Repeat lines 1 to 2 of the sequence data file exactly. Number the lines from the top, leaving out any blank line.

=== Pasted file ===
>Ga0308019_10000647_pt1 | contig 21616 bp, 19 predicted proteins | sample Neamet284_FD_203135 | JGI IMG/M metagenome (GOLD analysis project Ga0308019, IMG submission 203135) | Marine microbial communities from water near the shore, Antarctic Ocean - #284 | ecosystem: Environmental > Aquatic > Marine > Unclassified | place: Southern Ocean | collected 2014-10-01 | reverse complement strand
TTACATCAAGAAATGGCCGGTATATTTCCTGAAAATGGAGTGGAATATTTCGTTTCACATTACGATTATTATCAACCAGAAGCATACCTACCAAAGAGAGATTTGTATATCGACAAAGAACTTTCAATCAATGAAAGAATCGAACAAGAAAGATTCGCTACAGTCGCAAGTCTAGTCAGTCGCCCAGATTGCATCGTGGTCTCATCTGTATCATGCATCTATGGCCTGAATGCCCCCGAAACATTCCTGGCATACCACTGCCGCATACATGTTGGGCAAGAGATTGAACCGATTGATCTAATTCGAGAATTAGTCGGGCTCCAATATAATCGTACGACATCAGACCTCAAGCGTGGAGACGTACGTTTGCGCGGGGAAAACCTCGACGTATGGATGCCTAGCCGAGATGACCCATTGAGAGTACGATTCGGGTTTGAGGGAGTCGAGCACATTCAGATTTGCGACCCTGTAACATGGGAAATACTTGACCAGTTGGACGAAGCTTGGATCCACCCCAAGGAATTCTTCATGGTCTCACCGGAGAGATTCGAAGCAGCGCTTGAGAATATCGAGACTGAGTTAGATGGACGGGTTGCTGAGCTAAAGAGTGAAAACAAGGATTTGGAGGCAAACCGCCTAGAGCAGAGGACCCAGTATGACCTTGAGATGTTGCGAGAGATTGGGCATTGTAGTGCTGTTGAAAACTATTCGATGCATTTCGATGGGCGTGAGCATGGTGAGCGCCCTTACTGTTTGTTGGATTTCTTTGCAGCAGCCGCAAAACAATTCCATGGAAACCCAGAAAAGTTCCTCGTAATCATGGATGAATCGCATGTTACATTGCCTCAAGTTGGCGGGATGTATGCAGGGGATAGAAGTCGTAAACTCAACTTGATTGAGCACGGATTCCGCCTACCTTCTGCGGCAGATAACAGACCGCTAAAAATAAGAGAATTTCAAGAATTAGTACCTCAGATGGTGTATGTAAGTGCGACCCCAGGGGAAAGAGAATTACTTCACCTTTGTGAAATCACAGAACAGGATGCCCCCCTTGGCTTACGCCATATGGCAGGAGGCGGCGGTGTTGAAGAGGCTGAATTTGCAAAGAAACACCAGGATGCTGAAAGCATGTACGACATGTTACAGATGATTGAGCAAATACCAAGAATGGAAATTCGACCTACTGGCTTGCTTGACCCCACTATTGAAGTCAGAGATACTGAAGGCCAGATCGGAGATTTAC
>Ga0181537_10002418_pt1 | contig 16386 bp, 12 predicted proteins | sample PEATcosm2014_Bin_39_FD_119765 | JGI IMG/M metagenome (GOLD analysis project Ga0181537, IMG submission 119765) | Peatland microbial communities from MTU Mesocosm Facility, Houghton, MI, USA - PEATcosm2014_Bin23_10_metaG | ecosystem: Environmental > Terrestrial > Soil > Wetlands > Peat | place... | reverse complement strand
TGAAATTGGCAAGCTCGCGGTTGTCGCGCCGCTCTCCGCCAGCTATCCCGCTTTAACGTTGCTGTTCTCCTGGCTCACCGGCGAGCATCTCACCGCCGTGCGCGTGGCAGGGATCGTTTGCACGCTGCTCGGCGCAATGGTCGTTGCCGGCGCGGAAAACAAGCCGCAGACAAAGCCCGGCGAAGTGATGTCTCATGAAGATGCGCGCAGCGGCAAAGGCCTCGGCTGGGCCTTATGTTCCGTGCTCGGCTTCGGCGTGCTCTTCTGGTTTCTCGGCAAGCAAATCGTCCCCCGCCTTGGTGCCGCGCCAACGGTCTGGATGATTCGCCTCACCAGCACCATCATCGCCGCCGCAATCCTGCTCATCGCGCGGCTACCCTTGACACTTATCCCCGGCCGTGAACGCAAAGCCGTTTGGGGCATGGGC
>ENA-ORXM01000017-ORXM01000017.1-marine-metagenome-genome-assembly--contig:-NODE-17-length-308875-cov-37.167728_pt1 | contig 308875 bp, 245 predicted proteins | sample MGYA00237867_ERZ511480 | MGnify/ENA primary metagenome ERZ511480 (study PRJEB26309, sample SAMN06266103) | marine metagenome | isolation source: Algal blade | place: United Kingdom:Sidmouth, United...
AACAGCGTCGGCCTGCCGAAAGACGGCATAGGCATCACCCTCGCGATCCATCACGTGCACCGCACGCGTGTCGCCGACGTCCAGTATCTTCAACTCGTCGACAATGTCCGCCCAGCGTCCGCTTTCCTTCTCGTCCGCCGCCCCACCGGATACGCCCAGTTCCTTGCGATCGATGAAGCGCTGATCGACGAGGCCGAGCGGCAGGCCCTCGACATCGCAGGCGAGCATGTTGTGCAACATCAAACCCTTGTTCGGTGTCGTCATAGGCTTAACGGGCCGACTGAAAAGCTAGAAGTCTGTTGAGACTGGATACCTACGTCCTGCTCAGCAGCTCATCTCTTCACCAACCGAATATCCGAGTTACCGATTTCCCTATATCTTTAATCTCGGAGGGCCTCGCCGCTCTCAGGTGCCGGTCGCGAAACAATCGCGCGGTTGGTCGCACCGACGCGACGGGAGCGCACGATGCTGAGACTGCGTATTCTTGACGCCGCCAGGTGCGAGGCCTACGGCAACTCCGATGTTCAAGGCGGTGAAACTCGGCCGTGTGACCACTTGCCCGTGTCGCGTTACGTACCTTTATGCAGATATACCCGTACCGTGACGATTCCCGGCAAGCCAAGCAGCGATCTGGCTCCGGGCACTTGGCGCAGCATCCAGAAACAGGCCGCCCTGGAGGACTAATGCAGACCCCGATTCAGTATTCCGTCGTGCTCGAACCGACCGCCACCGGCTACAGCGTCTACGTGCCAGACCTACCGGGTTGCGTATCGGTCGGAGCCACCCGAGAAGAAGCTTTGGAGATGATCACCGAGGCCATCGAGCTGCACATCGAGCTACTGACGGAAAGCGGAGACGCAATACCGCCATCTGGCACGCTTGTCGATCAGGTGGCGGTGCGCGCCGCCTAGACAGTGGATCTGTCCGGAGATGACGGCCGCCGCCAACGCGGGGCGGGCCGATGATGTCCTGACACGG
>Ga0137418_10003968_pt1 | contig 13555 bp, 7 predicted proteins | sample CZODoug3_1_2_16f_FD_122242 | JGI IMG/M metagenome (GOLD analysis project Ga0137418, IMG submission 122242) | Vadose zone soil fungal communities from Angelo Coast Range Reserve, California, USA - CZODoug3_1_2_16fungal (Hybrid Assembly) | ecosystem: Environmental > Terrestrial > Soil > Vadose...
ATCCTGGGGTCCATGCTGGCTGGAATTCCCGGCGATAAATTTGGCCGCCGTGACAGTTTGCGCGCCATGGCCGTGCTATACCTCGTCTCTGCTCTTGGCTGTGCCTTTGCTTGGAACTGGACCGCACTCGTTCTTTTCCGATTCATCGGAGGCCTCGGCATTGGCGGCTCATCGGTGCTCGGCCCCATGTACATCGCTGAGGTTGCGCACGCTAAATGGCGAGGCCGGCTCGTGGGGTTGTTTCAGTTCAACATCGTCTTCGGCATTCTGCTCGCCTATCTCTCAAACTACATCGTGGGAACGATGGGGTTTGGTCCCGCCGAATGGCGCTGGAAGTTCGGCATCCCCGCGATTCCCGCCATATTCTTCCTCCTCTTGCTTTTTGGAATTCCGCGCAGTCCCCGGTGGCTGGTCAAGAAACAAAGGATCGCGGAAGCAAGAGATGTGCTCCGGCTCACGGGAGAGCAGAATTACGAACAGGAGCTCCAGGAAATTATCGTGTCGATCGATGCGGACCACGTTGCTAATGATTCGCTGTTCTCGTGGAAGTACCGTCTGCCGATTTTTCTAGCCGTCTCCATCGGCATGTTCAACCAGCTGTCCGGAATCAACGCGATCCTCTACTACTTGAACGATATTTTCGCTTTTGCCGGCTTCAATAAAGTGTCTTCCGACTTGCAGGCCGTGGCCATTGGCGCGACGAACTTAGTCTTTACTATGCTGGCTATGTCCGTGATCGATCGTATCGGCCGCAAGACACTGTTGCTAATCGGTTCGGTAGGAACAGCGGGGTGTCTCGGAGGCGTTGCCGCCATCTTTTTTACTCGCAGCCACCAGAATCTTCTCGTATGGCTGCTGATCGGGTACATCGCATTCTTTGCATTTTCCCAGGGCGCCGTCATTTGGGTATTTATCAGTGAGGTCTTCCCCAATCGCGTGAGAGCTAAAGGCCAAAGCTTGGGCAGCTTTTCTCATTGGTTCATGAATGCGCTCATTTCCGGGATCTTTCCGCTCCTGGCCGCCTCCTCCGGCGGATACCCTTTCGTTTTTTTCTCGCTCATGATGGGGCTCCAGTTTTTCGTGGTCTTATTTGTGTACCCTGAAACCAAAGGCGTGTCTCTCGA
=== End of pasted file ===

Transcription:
>Ga0308019_10000647_pt1 | contig 21616 bp, 19 predicted proteins | sample Neamet284_FD_203135 | JGI IMG/M metagenome (GOLD analysis project Ga0308019, IMG submission 203135) | Marine microbial communities from water near the shore, Antarctic Ocean - #284 | ecosystem: Environmental > Aquatic > Marine > Unclassified | place: Southern Ocean | collected 2014-10-01 | reverse complement strand
TTACATCAAGAAATGGCCGGTATATTTCCTGAAAATGGAGTGGAATATTTCGTTTCACATTACGATTATTATCAACCAGAAGCATACCTACCAAAGAGAGATTTGTATATCGACAAAGAACTTTCAATCAATGAAAGAATCGAACAAGAAAGATTCGCTACAGTCGCAAGTCTAGTCAGTCGCCCAGATTGCATCGTGGTCTCATCTGTATCATGCATCTATGGCCTGAATGCCCCCGAAACATTCCTGGCATACCACTGCCGCATACATGTTGGGCAAGAGATTGAACCGATTGATCTAATTCGAGAATTAGTCGGGCTCCAATATAATCGTACGACATCAGACCTCAAGCGTGGAGACGTACGTTTGCGCGGGGAAAACCTCGACGTATGGATGCCTAGCCGAGATGACCCATTGAGAGTACGATTCGGGTTTGAGGGAGTCGAGCACATTCAGATTTGCGACCCTGTAACATGGGAAATACTTGACCAGTTGGACGAAGCTTGGATCCACCCCAAGGAATTCTTCATGGTCTCACCGGAGAGATTCGAAGCAGCGCTTGAGAATATCGAGACTGAGTTAGATGGACGGGTTGCTGAGCTAAAGAGTGAAAACAAGGATTTGGAGGCAAACCGCCTAGAGCAGAGGACCCAGTATGACCTTGAGATGTTGCGAGAGATTGGGCATTGTAGTGCTGTTGAAAACTATTCGATGCATTTCGATGGGCGTGAGCATGGTGAGCGCCCTTACTGTTTGTTGGATTTCTTTGCAGCAGCCGCAAAACAATTCCATGGAAACCCAGAAAAGTTCCTCGTAATCATGGATGAATCGCATGTTACATTGCCTCAAGTTGGCGGGATGTATGCAGGGGATAGAAGTCGTAAACTCAACTTGATTGAGCACGGATTCCGCCTACCTTCTGCGGCAGATAACAGACCGCTAAAAATAAGAGAATTTCAAGAATTAGTACCTCAGATGGTGTATGTAAGTGCGACCCCAGGGGAAAGAGAATTACTTCACCTTTGTGAAATCACAGAACAGGATGCCCCCCTTGGCTTACGCCATATGGCAGGAGGCGGCGGTGTTGAAGAGGCTGAATTTGCAAAGAAACACCAGGATGCTGAAAGCATGTACGACATGTTACAGATGATTGAGCAAATACCAAGAATGGAAATTCGACCTACTGGCTTGCTTGACCCCACTATTGAAGTCAGAGATACTGAAGGCCAGATCGGAGATTTAC